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I am sure you haven't failed to notice the steady increase in video content on the site. While it hasn't changed our faith in the invincibility and timelessness of the written word, we are also committed to exploiting the inclusiveness of our medium and present to our readers any additional options for consuming our content. Ian Chappell is still doing the same match analysis for us from the Ashes, but it's now on video; which makes it a richer experience.
But of course, video brings huge challenges. To start with it costs much more and is far more time-consuming. And then, on a professional level, it brings challenges in terms of skill. In addition to writing his daily pieces, Andrew Miller, our UK editor, has taken it upon himself to record Chappell, who has been wonderfully patient and accommodating as always, and upload the raw file, which can consume an hour, or even more.
And recently we sent off senior editor Sharda Urga, who joined us earlier this year after more than 20 years in print, to interview Kapil Dev on video, and she came back wiser. I'll let her relate her experiences:
"For print, you do some homework, scribble down a series of questions, check if you have new batteries and tapes [it's what the pre-digital generation does] at your command, test them for 30 seconds and then go and wait where you are supposed to. Hopefully the star turns up, is in a good mood, talks for ages and tells you his deepest secrets.
"After transcription, you arrange the questions in whichever order makes them [and you] look intelligent. Often you can even reinvent the question so that it suits the answer. [Sometimes the fast bowler really doesn't want to offer an existential answer about his soul, and talks about his soles instead.]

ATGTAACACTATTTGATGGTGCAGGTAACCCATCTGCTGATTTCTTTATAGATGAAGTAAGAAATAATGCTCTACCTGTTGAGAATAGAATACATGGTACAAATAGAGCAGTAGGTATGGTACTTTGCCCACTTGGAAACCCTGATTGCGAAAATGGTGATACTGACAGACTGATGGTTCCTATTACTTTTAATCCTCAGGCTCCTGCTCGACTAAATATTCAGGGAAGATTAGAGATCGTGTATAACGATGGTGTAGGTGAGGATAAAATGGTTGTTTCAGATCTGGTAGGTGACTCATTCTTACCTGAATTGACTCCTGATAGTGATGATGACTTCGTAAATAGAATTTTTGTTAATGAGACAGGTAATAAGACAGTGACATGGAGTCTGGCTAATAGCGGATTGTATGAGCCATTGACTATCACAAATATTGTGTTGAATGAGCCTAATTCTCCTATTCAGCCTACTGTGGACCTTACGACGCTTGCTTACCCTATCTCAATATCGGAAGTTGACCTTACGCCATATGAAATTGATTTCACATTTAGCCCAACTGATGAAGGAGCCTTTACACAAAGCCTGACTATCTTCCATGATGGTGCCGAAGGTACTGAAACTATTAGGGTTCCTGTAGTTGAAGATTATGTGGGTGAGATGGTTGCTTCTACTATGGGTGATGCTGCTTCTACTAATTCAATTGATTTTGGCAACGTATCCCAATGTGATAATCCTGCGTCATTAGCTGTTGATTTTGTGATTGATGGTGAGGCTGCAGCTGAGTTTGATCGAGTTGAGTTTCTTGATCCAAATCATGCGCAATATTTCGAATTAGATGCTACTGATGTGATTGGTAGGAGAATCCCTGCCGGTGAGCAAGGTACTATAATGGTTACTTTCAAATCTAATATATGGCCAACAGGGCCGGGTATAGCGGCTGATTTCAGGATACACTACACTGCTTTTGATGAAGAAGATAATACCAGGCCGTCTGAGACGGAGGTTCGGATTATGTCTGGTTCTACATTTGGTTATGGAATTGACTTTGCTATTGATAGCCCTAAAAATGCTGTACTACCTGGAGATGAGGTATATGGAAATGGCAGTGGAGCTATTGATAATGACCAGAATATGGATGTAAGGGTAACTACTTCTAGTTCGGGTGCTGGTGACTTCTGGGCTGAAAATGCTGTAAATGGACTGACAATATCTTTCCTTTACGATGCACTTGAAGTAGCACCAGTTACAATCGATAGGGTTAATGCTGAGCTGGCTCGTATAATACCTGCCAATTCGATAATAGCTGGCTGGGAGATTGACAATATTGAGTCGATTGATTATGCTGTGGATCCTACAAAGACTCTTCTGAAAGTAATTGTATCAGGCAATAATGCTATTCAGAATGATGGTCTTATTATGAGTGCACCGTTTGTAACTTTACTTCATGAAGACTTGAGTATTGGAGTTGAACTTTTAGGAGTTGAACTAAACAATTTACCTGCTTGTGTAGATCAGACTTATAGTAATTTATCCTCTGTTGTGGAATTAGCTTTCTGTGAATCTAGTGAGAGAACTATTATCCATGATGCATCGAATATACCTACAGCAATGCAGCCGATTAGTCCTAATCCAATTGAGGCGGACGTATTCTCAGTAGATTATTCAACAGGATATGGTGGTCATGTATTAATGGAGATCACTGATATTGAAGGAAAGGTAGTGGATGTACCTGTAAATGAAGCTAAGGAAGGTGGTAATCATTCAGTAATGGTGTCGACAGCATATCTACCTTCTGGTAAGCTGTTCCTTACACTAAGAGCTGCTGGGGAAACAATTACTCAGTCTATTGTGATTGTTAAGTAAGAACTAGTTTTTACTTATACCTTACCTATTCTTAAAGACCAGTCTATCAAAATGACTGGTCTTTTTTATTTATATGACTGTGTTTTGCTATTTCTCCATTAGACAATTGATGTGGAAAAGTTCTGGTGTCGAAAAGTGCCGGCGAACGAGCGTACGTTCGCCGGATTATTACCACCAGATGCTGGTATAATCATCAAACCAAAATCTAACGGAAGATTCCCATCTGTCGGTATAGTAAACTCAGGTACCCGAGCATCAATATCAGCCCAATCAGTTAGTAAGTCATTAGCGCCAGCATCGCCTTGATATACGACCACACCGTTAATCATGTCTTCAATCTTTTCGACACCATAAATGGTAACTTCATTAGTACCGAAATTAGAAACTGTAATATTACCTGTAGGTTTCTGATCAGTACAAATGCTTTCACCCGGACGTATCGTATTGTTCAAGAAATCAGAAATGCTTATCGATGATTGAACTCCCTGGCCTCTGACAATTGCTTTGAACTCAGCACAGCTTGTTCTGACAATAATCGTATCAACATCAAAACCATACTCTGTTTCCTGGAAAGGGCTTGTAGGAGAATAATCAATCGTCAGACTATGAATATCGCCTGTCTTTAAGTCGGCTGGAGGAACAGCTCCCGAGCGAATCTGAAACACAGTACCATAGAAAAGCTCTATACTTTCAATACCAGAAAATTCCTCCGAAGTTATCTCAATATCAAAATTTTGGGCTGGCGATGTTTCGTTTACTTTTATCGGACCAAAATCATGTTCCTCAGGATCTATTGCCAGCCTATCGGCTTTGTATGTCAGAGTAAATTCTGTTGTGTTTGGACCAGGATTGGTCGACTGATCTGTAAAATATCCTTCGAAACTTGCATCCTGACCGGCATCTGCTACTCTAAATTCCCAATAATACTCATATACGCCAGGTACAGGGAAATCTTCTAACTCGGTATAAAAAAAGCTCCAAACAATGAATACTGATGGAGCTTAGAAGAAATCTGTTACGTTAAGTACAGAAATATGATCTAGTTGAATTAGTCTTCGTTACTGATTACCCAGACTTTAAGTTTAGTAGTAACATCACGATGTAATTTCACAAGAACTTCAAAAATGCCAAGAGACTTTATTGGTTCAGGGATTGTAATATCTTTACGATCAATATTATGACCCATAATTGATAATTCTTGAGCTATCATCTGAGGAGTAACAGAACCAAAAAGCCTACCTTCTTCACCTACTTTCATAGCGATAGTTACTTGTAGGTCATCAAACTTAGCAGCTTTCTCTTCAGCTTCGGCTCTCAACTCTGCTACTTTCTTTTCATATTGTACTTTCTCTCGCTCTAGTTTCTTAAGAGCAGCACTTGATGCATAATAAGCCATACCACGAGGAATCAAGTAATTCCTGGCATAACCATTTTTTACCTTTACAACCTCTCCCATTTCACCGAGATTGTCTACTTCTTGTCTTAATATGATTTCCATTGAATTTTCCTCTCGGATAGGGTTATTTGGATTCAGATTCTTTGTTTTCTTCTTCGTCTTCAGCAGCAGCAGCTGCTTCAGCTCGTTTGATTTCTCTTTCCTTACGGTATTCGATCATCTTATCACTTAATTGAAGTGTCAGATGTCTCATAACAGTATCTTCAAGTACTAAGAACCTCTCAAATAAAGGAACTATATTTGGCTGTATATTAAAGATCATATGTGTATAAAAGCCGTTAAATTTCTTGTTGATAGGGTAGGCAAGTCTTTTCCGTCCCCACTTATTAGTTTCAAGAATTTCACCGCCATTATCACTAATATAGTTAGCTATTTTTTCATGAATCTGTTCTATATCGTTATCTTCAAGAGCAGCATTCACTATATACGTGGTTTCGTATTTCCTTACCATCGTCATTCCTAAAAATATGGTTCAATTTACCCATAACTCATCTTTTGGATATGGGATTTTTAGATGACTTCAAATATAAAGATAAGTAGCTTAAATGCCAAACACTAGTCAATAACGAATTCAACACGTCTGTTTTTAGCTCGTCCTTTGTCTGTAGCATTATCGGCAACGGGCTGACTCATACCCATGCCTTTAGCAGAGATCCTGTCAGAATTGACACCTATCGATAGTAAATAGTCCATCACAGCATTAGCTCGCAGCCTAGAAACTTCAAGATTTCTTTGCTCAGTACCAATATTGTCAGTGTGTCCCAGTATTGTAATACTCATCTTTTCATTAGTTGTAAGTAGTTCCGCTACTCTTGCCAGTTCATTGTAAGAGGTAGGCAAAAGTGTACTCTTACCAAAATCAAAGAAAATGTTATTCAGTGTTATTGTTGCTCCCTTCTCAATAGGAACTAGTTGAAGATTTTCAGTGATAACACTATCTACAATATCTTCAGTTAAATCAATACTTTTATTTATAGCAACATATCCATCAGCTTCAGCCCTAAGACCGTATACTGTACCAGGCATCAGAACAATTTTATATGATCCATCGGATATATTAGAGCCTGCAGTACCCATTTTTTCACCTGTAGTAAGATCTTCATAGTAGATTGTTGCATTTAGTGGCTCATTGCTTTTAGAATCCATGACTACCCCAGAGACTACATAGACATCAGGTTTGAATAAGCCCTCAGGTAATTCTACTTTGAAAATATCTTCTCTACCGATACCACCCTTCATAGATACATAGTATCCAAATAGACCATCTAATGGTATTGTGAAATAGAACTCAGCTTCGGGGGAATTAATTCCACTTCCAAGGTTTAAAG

"Television is a different biscuit altogether. No, actually, it's a different grain. What it involves is inches and angles that exist outside the print journalist's concerns and questions. It involves audio-visual machines. More gadgetry! Each of which had better be right or the alternative reality includes cantankerous cameramen and peeved producers. Is the lighting right or are lights needed? [They are two different things]. How about the sound? Would someone leaping into a swimming pool 20 feet away ruin the track?
"All you must do is keep quiet (until someone says, "rolling") and focus. Make sure the questions are in correct sequence, no leaping back and forth with various topics. Club them together logically (print people don't do logic or sequence, but the video business doesn't care). This is so that they can be edited quickly, cut correctly, uploaded/ broadcast seamlessly.
"Speak in prose. No um-ming, er-ing, ah-ing. No matter how smart your rejoinder or supplementary question may be, no interrupting the subject. Never. He/she must first finish the answer and full-stop it before you are permitted to open your mouth. Abandon your ego and get used to doing "noddies". Which is to sit in front of the camera after the interviewee has left and nod your head. It's to fill in the visual gaps. To help the guy who will be cutting the interview. Oh, and please don't ask dumb questions."
And you thought journos thought they knew everything.
Sambit Bal is the editor of ESPNcricinfoFeeds: Sambit Bal
© ESPN Sports Media Ltd.
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Editor-in-chief Sambit Bal took to journalism at the age of 19 after realising that he wasn't fit for anything else, and to cricket journalism 14 years later when it dawned on him that it provided the perfect excuse to watch cricket in the office. Among other things he has bowled legspin, occasionally landing the ball in front of the batsman; laid out the comics page of a newspaper; covered crime, urban development and politics; and edited Gentleman, a monthly features magazine. He joined Wisden in 2001 and edited Wisden Asia Cricket and Cricinfo Magazine. He still spends his spare time watching cricket.